It’s hard to believe summer is almost over! Though the calendar says there are still a few weeks left, many Ohio schools are already back in session. With Labor Day marking the unofficial end of summer, we thought we would take a look at some great books to enjoy during these final “dog days” of summer.
Most people tend to think of the “dog days” of summer as those days that are the most hot and humid. However, this ubiquitous phrase has its origins in astronomy. The ancient Greeks were the first to notice that the “dog star,” Sirius, rose and set with the sun during July and August. They thought this was the reason for extra heat during that time of year.
Over time, this phrase has come into more common use to describe the type of steamy weather Ohio has seen for much of this summer, when many our canine buddies want to lie around and enjoy some fun in the sun (or shade!). Of course, dogs are not the only ones who like lounging on a hot summer day. Here are some great hot weather reads to help soak up the last few days of sun:
Fun Dog, Sun Dog by Deborah Heiligman, illustrated by Tim Bowers
Meet Tinka – a dandy, sandy golden retriever, and the little boy who loves her, as they spend a busy, dizzy day at the beach. With rhyming text and adorable watercolors by Ohioan Tim Bowers, this is a story that the whole family will enjoy. Ohioana’s furry friend, Kirby thinks it’s a delightful “tail!”
This debut novel by the 2017 Ohioana Readers’ Choice Winner is the perfect choice for a scorching summer day. It’s the tale of the summer of 1984, when a blistering heatwave baked the small town of Breathed, Ohio. Fielding Bliss never forgot that summer – the year he became friends with the devil.
Last Summer with Maizonby Jacqueline Woodson
This first novel by Ohio native and 2018-19 National Ambassador for Young People’s Literature tells the story of the beautiful friendship of Margaret and Maizon. The summer Margaret turns eleven, her father unexpectedly dies. Then Maizon is accepted at an expensive boarding school, far away from the place they have grown up together. This exploration of self-discovery and issues like racism and death is a realistic, touching look at the lives and friendships of young African-American girls, and their journey toward adulthood.
One Evil Summer (Fear Street #25) by R. L. Stine
In this fun entry from the Bexley native who has given kids nightmares for decades, it’s summer at the beach and Amanda Conklin is stuck in summer school. At least she doesn’t have to take care of her bratty little brother and sister – that’s Chrissy’s job. Chrissy is the perfect babysitter. But Chrissy has a secret – she’s a cold-blooded killer!
How to Survive a Summer by Nick White
This debut novel by OSU Assistant Professor Nick White centers around a gay conversion camp in Mississippi, and a man’s reckoning with the trauma he faced there as a teenager. It is the story of reconciling the past and learning from the present, of found family, and of working through trauma and grief to reclaim your own story from those who have stolen it.
The Lake Effect by Erin McCahan
In this novel by 2018 Ohioana Book Award Finalist Erin McCahan, it’s the summer after senior year, and Briggs Henry is out the door. He’s leaving behind his ex-girlfriend and his parents’ money troubles for Lake Michigan and its miles of sandy beaches, working a summer job as a personal assistant, and living in a gorgeous Victorian on the shore. It’s the kind of house Briggs plans to buy his parents one day when he’s a multi-millionaire. But then he gets there. And his eighty-four-year-old boss tells him to put on a suit for her funeral. So begins a summer of social gaffes, stomach cramps, fraught beach volleyball games, moonlit epiphanies, and a drawer full of funeral programs. Add to this Abigail, the mystifying girl next door on whom Briggs’s charms just won’t work, and “the lake effect” is taking on a whole new meaning.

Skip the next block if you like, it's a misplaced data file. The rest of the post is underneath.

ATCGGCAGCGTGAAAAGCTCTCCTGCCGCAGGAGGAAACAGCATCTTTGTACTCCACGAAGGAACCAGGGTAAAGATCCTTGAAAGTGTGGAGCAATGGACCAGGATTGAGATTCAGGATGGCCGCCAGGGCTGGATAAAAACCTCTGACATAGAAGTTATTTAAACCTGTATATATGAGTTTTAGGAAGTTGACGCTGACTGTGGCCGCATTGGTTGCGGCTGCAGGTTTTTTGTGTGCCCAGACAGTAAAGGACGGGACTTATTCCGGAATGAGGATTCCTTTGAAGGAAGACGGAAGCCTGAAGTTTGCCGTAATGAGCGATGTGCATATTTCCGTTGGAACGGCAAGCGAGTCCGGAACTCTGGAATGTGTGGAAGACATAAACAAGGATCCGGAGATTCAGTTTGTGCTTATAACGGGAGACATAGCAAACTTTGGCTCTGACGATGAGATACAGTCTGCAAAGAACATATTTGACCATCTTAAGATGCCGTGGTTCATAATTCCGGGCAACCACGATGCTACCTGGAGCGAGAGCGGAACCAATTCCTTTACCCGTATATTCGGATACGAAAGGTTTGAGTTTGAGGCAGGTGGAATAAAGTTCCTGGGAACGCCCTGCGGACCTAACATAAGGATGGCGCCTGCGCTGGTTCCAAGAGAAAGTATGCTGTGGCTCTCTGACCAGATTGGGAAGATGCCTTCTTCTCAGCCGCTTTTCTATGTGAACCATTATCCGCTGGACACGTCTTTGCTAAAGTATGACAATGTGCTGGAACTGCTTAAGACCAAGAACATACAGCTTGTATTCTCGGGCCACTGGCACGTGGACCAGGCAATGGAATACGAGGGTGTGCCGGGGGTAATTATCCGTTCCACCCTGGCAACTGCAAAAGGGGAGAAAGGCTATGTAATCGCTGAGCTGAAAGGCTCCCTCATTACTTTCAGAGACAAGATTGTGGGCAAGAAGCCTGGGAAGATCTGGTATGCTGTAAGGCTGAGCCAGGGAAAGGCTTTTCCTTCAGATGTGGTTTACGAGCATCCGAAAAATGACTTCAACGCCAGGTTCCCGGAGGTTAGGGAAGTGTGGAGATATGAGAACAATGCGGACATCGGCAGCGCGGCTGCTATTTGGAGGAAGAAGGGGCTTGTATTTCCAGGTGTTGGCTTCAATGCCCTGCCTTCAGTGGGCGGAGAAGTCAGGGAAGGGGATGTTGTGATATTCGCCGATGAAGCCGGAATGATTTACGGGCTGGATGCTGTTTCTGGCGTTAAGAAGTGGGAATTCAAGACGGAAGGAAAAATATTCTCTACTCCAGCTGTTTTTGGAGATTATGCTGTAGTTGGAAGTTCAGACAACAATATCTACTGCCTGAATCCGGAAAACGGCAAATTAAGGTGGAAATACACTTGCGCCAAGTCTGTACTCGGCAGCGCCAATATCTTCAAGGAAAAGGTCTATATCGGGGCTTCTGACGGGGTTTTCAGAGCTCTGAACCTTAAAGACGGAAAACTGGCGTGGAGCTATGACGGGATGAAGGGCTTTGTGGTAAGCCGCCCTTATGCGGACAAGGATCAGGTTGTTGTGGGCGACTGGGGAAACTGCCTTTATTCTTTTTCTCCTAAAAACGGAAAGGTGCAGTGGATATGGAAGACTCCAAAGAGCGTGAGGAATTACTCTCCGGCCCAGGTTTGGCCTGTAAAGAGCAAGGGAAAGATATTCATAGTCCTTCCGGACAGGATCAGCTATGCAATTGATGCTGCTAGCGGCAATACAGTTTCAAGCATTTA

December is National Read a New Book Month, and there’s still plenty of month left if you haven’t started yet.
We’d like to suggest the latest from Jennifer Chiaverini. The Enchantress of Numbers is the story of Ada Byron Lovelace, the inventor of computer programming.
At a recent sold-out book signing event sponsored by Gramercy Books in Bexley, Jennifer answered questions and read from The Enchantress of Numbers, written as a first-person memoir of an unsung heroine of the modern era. While many in the computer world know about Ada, explained Jennifer, most people have never heard of her.
Born into wealth, privilege, and celebrity as the only legitimate child of nineteenth century super-star poet George Gordon, Lord Byron, Ada seemed to have it all. But despite the advantages, she was no more in control of her life than any other woman. And Ada, a mathematical prodigy, dearly wanted to make a contribution to the world.
Jennifer’s novel is written from the point of view of Ada, from her earliest memories of childhood to the always-looming shadow of the father with whom she never had any relationship. Ada’s mother, a wealthy woman with connections that extended to the royal family’s inner circle, believed in equality for women and directed her daughter’s rigorous education. However, Ada was never allowed the opportunity to exercise her imagination. It was believed that the “mad, bad, and dangerous to know” Byron had bequeathed to his daughter an equally dangerous tendency towards mental instability and against this specter, the young woman’s mother was always on guard.
At least Ada married someone who believed in her intellectual abilities, and she was able to work with the inventor of the Analytical Engine and the Difference Engine, Charles Babbage. The forerunners of the modern computer would change the world, of course, but it took Ada to create the means by which that would happen.
We hope you will consider this compelling and highly-readable book — and that you will participate in this reader-friendly way to celebrate the season!